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Port Pirie standard and Barrier advertiser
Title : Port Pirie standard and Barrier advertiser Port Pirie standard and Barrier advertiser
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Source : Port Pirie standard and Barrier advertiser, 7 December 1893, p. 1
Date of creation : 1893
Format : Newspaper
Dimensions : 610 x 450 mm
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In 1889 James Cowan and Fred Grey established a second Port Pirie newspaper, the Port Pirie standard, in competition with the longer running Port Pirie advocate. Cowan was a politician and businessman with interests in many mining ventures, and founder of the Port Pirie Coke Company. Grey was a Port Pirie auctioneer and shipping agent. Walter Targett of Broken Hill became the newspaper's first editor.

Competition Initially there was some natural animosity between the Standard and the Advocate. An editorial, "Land nationalisation on the brain", called for the "chief apostles" of this socialistic theory of land ownership (who frequently expressed their views in the rival Advocate) to "give their fad a rest for a while" (1 March 1889, p. 2). Targett satirised these "angry apostles," particularly the two most prominent - Andrew Dungey, and the Town Clerk, William Wilson. The Advocate responded to Targett's "Chronicles of Port Pirie" by printing "The true chronicles of Port Pirie" which included personal comments about Targett's weight (Port Pirie advocate 22 March 1889, p. 3). Despite all this, just six months after it was founded, the newspaper claimed to have "the largest circulation of any paper published in the district" (19 June 1889, p. 1).

Politics From the start the Standard claimed that it was a "liberal and progressive journal" (4 January 1889, p. 1). The Standard fully supported the agitation of workers for better conditions, reporting sympathetically on the strike by 250 Port Pirie stevedores in 1889 (20 November 1889, p. 2). From late 1890, during the famous 'shearer's strike' the Standard was full of reports of South Australia's "Great Strike" which it described as "the stern reality of a bitter struggle between capital and labor" (18 September 1890, p. 2). When a local Trades and Labor Council was formed in 1891, the Standard described the event as marking "an epoch in the history of the town" (9 April 1891, p. 2). By this time there were eight unions in Port Pirie.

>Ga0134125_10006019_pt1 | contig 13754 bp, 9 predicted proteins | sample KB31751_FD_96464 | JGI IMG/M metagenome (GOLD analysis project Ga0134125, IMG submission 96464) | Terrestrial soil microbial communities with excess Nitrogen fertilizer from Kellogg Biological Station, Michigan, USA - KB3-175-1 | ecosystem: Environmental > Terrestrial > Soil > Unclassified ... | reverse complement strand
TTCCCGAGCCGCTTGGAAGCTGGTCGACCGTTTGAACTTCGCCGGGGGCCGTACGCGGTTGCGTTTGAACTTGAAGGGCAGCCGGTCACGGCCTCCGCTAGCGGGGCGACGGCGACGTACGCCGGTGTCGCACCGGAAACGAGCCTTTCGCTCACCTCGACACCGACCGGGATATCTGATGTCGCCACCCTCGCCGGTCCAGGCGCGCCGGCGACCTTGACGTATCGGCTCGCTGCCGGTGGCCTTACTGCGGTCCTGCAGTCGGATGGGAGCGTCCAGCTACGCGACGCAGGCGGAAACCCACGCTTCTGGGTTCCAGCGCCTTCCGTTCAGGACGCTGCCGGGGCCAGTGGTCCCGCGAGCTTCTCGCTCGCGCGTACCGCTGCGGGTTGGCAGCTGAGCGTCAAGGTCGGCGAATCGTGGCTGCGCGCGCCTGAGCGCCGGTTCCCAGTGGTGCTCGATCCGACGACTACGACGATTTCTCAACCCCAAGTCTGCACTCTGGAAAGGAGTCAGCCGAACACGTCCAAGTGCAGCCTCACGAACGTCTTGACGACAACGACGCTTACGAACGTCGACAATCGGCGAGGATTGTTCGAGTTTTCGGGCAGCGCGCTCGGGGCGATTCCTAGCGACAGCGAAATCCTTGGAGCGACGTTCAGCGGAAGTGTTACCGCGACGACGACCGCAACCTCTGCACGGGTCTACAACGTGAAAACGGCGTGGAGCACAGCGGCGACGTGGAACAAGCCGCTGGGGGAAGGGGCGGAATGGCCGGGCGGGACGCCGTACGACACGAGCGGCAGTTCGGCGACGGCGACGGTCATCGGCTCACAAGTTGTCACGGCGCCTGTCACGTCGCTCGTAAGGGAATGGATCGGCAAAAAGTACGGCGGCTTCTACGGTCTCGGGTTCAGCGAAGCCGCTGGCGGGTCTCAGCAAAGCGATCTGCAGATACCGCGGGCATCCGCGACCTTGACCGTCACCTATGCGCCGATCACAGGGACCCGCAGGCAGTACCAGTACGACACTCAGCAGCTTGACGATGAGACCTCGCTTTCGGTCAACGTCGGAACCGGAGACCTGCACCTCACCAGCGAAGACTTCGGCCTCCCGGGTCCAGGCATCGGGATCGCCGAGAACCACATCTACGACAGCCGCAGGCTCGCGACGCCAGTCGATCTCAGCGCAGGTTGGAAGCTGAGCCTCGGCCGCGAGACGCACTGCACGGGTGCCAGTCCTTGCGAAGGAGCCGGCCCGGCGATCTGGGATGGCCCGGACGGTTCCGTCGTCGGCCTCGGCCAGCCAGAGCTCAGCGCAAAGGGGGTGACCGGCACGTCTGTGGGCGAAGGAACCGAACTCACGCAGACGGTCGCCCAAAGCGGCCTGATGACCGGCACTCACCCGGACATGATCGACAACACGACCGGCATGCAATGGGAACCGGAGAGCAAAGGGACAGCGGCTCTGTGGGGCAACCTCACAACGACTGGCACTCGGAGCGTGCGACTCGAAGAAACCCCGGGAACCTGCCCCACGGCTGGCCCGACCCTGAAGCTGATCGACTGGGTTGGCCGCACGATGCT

The author of the column "Social chat by Wideawake" was perhaps ahead of his time when he wrote of workplace conditions "Men ruin their health at the smelters and refinery" (30 April 1891, p. 4). In 1892 the Standard printed a letter from Robert Semple about the case of a worker suffering from lead poisoning. Semple advocated the establishing by mining companies of places for treating sick workers, "It would not be much out of the pockets of the shareholders" (26 May 1892, p. 3).

From 1895, under the editor/owner Charles Meyrick, the Standard expressed strong disagreement with the Labor government of Charles Kingston, as well as for the work of the Woman's Christian Temperance Union. "While the use of strong drinks to an unlimited extent is to be deplored, we fail to see why the ideas of those few ladies, who represent a minority, should be forced down the throats of the majority" (26 September 1895, p. 2). In both cases, however, it was in fact the editor who was out of step with the majority, as both Kingston and the W.C.T.U. exercised enormous influence on creating social change in South Australia in the 1890s.

Sport Reports of local sport was a prominent feature of the Standard from its first issue, and followed the practice of the Adelaide newspapers in having a variety of writers contributing regular reports on the different sports. Its first issue included "Sporting notes by Mentor", and three months later, in March, 1889, additional sporting columns were added, with "Acquatic notes by Waterman" and "Football notes by the punter". The very early entry of country women into the sporting arena is reflected in reports of the meeting of the ladies' cricket clubs of Belalie East and Jamestown, at Bundaleer Springs in 1889 (29 March 1889, p. 2). In 1897 the writer of the short-lived 'New Woman' column said, "I make free use of the bicycle ... I have hitherto ridden in skirts but I am about to assume the knickerbocker" (7 January 1897, p. 3). This form of dress was considered extremely daring at the time. Baseball was apparently very popular at Port Pirie, with the column "Baseball notes by First Base" in the Standard from July 1889 (3 July 1889, p. 3). However, the most commonly reported sports were horseracing, cricket and football. Other more unusual sports included boxing and lacrosse.